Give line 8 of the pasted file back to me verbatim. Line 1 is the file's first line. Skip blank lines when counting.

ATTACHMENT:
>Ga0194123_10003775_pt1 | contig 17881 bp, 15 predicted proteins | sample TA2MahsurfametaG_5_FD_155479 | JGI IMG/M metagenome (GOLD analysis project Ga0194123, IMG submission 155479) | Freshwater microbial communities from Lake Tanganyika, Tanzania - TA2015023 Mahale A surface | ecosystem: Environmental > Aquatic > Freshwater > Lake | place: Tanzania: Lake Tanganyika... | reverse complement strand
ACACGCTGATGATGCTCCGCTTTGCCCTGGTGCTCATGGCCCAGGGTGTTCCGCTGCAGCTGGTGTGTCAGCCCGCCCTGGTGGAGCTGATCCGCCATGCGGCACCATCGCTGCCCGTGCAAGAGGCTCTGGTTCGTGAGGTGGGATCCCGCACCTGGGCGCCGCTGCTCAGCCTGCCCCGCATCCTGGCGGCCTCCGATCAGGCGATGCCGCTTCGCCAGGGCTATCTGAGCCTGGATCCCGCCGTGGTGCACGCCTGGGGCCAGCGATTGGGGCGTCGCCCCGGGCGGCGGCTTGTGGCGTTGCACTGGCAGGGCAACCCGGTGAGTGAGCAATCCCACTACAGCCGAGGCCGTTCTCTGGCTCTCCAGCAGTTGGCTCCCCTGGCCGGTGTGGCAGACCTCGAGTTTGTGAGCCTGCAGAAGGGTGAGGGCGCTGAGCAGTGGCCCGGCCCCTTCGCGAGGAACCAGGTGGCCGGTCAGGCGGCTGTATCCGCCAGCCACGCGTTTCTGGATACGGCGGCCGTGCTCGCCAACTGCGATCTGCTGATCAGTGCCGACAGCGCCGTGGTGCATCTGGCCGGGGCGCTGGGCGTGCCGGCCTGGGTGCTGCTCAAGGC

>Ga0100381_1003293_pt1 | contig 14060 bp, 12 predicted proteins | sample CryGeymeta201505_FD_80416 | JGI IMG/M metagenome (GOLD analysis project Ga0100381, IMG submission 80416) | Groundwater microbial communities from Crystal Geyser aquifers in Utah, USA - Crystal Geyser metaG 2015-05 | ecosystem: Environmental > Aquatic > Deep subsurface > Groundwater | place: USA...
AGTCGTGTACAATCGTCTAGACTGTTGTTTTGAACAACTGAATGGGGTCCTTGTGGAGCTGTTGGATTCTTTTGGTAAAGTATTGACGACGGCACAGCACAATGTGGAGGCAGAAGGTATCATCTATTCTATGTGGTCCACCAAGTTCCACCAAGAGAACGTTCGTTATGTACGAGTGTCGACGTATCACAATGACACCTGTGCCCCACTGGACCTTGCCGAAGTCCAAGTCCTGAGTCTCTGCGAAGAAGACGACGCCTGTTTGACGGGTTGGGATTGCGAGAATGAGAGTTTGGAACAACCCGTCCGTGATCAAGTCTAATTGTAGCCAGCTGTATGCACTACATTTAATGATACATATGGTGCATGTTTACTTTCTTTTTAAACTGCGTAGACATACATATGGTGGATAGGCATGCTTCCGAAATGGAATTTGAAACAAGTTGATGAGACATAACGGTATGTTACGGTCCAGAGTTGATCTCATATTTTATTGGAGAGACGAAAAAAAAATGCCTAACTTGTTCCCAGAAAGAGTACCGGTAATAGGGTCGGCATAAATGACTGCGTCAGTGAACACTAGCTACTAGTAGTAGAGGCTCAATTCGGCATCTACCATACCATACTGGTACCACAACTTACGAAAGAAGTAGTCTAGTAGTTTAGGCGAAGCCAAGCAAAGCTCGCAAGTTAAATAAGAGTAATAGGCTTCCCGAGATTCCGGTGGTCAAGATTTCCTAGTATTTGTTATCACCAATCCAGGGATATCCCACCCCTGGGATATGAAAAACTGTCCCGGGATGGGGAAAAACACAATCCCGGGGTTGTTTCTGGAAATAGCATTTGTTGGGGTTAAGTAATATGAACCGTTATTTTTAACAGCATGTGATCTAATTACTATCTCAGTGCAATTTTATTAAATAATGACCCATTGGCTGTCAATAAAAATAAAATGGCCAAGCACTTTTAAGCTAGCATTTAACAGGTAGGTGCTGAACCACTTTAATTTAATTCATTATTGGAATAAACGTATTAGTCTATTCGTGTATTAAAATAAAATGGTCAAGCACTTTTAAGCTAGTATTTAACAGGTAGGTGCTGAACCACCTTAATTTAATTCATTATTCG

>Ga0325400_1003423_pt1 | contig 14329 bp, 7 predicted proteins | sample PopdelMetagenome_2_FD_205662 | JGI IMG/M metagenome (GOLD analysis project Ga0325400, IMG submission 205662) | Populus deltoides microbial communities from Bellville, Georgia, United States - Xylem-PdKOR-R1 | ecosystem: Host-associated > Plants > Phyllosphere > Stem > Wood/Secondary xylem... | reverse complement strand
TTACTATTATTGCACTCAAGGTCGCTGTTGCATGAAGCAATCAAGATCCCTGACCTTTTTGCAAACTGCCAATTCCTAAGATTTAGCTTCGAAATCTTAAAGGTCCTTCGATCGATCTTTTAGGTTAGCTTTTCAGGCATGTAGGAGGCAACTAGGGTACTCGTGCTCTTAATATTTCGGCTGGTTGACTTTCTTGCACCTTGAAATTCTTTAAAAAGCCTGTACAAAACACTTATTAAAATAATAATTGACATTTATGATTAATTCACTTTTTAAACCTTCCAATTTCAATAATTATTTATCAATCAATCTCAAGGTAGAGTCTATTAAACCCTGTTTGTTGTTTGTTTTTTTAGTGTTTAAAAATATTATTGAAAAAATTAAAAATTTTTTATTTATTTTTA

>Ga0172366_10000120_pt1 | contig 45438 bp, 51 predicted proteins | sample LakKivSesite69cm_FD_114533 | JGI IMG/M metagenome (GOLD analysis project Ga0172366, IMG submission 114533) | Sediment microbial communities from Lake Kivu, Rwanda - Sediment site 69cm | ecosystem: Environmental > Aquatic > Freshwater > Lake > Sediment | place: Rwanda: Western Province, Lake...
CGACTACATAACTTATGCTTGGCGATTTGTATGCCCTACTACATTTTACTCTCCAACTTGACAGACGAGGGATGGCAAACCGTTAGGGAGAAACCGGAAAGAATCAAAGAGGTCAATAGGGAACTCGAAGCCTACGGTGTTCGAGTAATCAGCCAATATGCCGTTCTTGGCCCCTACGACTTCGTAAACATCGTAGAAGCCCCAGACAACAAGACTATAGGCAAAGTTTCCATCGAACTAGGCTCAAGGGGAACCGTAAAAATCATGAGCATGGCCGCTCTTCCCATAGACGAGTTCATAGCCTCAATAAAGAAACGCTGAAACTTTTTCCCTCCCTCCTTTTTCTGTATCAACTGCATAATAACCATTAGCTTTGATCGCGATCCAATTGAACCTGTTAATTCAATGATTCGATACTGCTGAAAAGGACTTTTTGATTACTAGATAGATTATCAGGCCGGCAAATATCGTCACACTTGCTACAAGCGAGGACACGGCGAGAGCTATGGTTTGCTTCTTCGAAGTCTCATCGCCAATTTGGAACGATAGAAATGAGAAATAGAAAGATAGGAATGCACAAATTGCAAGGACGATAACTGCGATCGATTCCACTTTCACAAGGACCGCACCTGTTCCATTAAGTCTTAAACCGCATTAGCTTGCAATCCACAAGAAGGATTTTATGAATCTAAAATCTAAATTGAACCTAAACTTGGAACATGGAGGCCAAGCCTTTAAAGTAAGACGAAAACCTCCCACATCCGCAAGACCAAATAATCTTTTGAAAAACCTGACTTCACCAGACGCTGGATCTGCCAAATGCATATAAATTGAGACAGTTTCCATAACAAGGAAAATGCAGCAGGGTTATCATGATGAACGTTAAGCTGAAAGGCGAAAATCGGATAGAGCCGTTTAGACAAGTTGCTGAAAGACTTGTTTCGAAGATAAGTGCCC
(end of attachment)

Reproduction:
CGACTACATAACTTATGCTTGGCGATTTGTATGCCCTACTACATTTTACTCTCCAACTTGACAGACGAGGGATGGCAAACCGTTAGGGAGAAACCGGAAAGAATCAAAGAGGTCAATAGGGAACTCGAAGCCTACGGTGTTCGAGTAATCAGCCAATATGCCGTTCTTGGCCCCTACGACTTCGTAAACATCGTAGAAGCCCCAGACAACAAGACTATAGGCAAAGTTTCCATCGAACTAGGCTCAAGGGGAACCGTAAAAATCATGAGCATGGCCGCTCTTCCCATAGACGAGTTCATAGCCTCAATAAAGAAACGCTGAAACTTTTTCCCTCCCTCCTTTTTCTGTATCAACTGCATAATAACCATTAGCTTTGATCGCGATCCAATTGAACCTGTTAATTCAATGATTCGATACTGCTGAAAAGGACTTTTTGATTACTAGATAGATTATCAGGCCGGCAAATATCGTCACACTTGCTACAAGCGAGGACACGGCGAGAGCTATGGTTTGCTTCTTCGAAGTCTCATCGCCAATTTGGAACGATAGAAATGAGAAATAGAAAGATAGGAATGCACAAATTGCAAGGACGATAACTGCGATCGATTCCACTTTCACAAGGACCGCACCTGTTCCATTAAGTCTTAAACCGCATTAGCTTGCAATCCACAAGAAGGATTTTATGAATCTAAAATCTAAATTGAACCTAAACTTGGAACATGGAGGCCAAGCCTTTAAAGTAAGACGAAAACCTCCCACATCCGCAAGACCAAATAATCTTTTGAAAAACCTGACTTCACCAGACGCTGGATCTGCCAAATGCATATAAATTGAGACAGTTTCCATAACAAGGAAAATGCAGCAGGGTTATCATGATGAACGTTAAGCTGAAAGGCGAAAATCGGATAGAGCCGTTTAGACAAGTTGCTGAAAGACTTGTTTCGAAGATAAGTGCCC